How-To Prevent Using Cores Nefariously

Hey folks… I don’t want to be a buzzkill here, but in many of my past day jobs, I have been responsible for ensuring that no one could do bad things with the software systems that I developed.

One thing has occurred to me a few times as I get my feet wet in the world of cloud-connected micro controllers: it seems like it would be really easy to do terrible things at a distance with these devices. With the combination of sensors and digital control outputs, well, the prospect just seems scary.

I’m sure the Spark founders have thought of this, but are there any kind of mitigation factors in place to prevent people from doing bad things with Sparks? Or deterrents such as accountability if something bad was done with a Spark?

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What kind of things are you thinking about? What kind of attack vectors?

I, for example, have a Spark connected to my front door controlling the lock. I would be very interested to know if others can talk to that core w/o my say so.

This post might interest you:

I’m not talking about someone hijacking your core. I’m talking about someone using their own core to do terrible things. With a battery power source and a battery-powered nearby MiFi card/hotspot, the core can be used to remotely trigger all sorts of things.

I think that is what the legal system is for.

People can use cars, cell phones, alarm clocks and a host of other day-to-day objects for bad things, but that is the responsibility of the user/owner not the manufacturer.

So, yeah - I think you’re over-reacting.


Hi @ZombieKiller,

This is a good question, and something we’ve spent a lot of time thinking about. I think ultimately it’s a very hard problem. It’s easy to imagine almost every tool ever made could be used positively or negatively.

If you want to prevent anybody using any electronics anywhere for malicious purposes, I think you’ll need to approach that from a legal / socio-political angle. Personally, as an engineer I’m committed to not building weapons. I’d rather spend my time helping people build cool stuff. :slight_smile:



I’m not suggesting that we prevent people from innovating, and I’m certainly not over-reacting. Anybody who has seen the things I’ve seen wouldn’t consider my thoughts an over-reaction. There is normally a barrier to entry to these types of activities, a level set of skills necessary to pull it off. Every year, technology lowers that bar, making it easier for people who otherwise would have been unable to commit these crimes. The solution isn’t to hide or restrict the technology (that’s totally counter to the open-source hardware movement)… but that doesn’t mean it’s ok to cover your eyes and pretend it isn’t or won’t happen.

I was really just wondering if you folks keep audits/traces of the use of the spark cloud (IPs, geo coords, accounts, spark ID) so that if someone did do something bad with a spark, it can be tracked.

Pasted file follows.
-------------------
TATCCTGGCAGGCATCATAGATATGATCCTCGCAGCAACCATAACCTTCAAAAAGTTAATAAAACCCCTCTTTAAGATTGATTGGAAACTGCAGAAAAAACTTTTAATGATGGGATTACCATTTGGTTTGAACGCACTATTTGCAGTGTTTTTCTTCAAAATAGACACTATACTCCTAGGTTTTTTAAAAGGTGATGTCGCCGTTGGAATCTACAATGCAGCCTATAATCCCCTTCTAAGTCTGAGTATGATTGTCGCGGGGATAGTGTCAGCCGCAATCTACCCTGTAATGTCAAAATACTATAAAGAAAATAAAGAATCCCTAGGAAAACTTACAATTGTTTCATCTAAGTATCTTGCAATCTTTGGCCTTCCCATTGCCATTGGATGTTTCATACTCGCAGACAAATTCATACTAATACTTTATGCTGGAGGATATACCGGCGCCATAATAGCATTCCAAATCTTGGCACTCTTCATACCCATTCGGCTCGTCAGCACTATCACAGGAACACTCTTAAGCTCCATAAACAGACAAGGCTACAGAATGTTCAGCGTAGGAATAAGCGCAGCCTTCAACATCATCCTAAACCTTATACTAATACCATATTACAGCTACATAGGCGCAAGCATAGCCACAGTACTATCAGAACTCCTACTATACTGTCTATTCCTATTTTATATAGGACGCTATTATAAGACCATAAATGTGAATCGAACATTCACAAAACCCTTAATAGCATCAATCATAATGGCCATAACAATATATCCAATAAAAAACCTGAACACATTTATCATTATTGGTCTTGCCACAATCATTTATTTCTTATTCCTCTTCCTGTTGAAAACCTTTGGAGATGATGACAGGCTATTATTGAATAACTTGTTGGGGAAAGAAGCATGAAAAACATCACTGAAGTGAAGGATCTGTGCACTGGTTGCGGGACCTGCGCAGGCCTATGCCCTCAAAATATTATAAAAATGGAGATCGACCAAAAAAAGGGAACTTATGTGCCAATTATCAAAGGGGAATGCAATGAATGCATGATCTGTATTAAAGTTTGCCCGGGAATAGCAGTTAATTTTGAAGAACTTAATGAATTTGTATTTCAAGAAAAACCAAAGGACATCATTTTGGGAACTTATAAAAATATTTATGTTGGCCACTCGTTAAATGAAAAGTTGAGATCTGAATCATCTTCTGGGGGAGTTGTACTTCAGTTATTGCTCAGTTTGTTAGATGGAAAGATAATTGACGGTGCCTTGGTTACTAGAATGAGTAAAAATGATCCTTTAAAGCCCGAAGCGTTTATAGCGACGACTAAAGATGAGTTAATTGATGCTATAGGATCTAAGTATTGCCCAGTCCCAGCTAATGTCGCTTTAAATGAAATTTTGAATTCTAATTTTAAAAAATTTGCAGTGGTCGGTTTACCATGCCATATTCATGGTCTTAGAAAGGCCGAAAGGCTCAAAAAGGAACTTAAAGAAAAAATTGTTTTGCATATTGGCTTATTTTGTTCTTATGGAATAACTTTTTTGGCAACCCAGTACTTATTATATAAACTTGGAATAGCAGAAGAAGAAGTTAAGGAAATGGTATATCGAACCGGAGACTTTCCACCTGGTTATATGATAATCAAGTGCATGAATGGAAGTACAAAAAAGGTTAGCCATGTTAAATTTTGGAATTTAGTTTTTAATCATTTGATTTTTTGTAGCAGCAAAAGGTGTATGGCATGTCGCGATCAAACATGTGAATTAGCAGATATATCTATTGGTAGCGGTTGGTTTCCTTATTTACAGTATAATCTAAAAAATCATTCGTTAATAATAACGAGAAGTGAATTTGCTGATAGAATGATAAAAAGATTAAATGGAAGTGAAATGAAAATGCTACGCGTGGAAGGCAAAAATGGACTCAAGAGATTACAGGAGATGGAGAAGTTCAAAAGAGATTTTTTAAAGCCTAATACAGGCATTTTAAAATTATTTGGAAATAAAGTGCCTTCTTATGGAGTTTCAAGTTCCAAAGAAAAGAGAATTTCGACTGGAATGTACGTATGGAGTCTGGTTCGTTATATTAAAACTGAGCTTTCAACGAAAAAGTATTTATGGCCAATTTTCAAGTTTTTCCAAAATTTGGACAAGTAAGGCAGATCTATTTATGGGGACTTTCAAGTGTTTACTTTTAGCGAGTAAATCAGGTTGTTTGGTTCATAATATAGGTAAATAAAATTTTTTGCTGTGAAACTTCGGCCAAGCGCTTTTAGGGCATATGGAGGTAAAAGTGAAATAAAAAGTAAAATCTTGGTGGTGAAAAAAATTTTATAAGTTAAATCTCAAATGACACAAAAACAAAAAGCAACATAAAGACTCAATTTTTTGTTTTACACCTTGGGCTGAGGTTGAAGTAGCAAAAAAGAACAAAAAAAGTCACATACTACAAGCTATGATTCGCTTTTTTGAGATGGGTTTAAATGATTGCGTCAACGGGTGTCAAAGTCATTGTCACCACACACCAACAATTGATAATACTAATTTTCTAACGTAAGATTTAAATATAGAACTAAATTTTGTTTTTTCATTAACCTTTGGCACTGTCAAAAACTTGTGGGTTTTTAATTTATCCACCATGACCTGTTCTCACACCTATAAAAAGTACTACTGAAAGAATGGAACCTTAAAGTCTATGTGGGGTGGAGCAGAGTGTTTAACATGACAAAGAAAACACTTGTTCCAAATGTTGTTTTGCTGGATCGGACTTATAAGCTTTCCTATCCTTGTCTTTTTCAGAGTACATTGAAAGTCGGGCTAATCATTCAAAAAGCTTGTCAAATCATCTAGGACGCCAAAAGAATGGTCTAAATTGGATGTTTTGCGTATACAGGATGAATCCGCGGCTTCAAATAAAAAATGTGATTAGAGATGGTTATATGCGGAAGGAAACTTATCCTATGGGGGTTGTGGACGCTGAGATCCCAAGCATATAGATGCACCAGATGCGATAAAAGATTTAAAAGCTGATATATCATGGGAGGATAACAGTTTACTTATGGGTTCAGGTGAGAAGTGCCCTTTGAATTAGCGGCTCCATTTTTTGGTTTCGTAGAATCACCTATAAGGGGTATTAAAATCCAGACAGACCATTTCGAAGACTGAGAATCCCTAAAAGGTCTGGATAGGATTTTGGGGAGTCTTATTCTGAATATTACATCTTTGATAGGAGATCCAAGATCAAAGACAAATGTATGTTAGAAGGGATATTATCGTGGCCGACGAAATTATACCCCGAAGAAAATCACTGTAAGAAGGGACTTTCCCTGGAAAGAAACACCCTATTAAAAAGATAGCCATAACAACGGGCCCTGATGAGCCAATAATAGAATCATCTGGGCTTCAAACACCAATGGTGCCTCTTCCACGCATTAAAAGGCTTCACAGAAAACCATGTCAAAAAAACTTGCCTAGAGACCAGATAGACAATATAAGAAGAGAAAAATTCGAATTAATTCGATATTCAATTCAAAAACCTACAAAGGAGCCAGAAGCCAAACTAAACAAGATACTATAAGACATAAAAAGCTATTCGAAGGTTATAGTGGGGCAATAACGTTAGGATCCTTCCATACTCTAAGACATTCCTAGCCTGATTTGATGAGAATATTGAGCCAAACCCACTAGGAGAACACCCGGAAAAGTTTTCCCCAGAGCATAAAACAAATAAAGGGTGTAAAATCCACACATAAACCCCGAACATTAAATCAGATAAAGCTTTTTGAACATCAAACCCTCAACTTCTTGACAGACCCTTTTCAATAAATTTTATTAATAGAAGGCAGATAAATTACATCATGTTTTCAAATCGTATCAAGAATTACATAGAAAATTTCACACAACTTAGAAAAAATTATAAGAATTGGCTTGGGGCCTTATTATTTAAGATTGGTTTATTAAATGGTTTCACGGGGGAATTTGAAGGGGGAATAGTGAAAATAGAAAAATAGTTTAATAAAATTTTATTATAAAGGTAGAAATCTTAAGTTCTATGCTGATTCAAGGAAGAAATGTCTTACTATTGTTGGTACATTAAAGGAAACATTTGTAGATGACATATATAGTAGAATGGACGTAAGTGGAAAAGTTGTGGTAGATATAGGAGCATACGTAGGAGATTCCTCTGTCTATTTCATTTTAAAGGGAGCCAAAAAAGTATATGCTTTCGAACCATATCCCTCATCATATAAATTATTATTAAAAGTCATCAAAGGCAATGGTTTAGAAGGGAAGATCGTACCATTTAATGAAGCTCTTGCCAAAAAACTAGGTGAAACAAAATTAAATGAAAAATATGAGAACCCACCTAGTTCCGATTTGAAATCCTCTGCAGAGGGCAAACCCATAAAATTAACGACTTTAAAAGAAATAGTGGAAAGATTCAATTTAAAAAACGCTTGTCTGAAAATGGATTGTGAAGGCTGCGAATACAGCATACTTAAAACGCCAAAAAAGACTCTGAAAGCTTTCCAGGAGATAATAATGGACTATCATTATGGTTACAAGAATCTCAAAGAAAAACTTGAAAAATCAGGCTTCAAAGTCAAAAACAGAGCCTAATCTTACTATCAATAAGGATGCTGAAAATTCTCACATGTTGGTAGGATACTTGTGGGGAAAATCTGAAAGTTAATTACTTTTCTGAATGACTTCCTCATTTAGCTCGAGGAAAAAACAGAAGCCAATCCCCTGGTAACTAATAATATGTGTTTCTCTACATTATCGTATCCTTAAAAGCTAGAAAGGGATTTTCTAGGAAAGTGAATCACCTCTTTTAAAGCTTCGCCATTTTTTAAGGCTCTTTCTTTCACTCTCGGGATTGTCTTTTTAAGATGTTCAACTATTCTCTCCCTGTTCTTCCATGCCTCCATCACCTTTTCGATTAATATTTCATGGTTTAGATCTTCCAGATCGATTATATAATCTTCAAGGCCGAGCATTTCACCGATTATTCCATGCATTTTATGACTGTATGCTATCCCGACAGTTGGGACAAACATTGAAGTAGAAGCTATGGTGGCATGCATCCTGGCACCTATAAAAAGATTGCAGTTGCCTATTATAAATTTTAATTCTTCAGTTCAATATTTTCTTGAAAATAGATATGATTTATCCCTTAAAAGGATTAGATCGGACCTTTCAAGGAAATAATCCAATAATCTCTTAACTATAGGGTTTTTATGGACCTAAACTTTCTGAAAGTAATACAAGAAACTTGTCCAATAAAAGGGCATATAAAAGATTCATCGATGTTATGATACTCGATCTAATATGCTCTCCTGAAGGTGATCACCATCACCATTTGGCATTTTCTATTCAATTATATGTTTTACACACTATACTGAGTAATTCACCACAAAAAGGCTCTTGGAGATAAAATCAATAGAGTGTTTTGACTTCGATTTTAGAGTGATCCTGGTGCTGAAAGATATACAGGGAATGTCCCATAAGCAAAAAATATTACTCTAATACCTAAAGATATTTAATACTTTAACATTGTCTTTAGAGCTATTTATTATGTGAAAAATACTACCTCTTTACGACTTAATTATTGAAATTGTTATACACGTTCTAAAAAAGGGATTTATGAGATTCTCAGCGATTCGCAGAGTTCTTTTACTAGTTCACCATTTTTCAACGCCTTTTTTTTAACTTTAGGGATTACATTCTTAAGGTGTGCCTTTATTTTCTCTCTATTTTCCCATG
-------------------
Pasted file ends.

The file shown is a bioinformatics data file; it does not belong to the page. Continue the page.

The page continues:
I’m not saying that it’s not possible to do bad things with it, I just think there’s a line you must draw to how much you can do to prevent it.
You’d be amazed about how many explosive/hazardous materials can be made with household items. If you had to track each and every purchase of that, then you’d end up with NSA spying levels. You could stab someone to death with a spoon if you’re really determined, but that doesn’t mean you should track all spoons.
It takes only a few trivial electrical components and a prepaid phone to make a remote trigger, you don’t even need a “smart device” for that, the audio jack will suffice.
You can’t stop a determined person from doing something bad, no matter how hard you try. There’s only so much you can do to prevent that, and tracking personal data isn’t the best way I think. The problem with tracking data for potential misuse mean that you also have to track all data that isn’t misused. There’s recently been quite a riot about that…

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I have done many projects with my Spark core such as a tweeting bitcoin miner a automatic solar tracker and many more projects but I also love security and it is on of my passions. I have taken a spark core and put it into a usb powered keyboard and the keyboard worked as normal but I put a switch in at the bottom that would turn the core on and off. the core ran a automated script that would scan the computer for files of interest and would open a ssh server on the computer and save the username and password of the ssh server to the cores memory. The core could be easily taken in and out of the keyboard in about 4 to 5 seconds. I did this only to my test computer and then I took out the spark core so I could make new projects. You should not be scared because there is very little you can do and this was only the first of my computer security projects using the core. I don’t publish my code for this project for obvious reasons. No device is good nor evil it’s how the user chooses to use the device.

There are all kinds of logs kept by the cloud software, but their intent is to facilitate development and problem solving, not to track/audit users.

I suppose these logs could be subpoenaed, just like anything else; but the retention time will be driven by their primary use (e.g. improving service, debugging problems, disk quotas) rather than any legal policy or directive.

Since my responses obviously strike you as naive, I’ll turn it around and ask you: what you would regard as reasonable and why (geo isn’t available, since there is no geo unless you happen to connect one to a GPS) ?

Don’t worry about what people do with their cores, Photons or Electrons. Focus on what you can do with yours.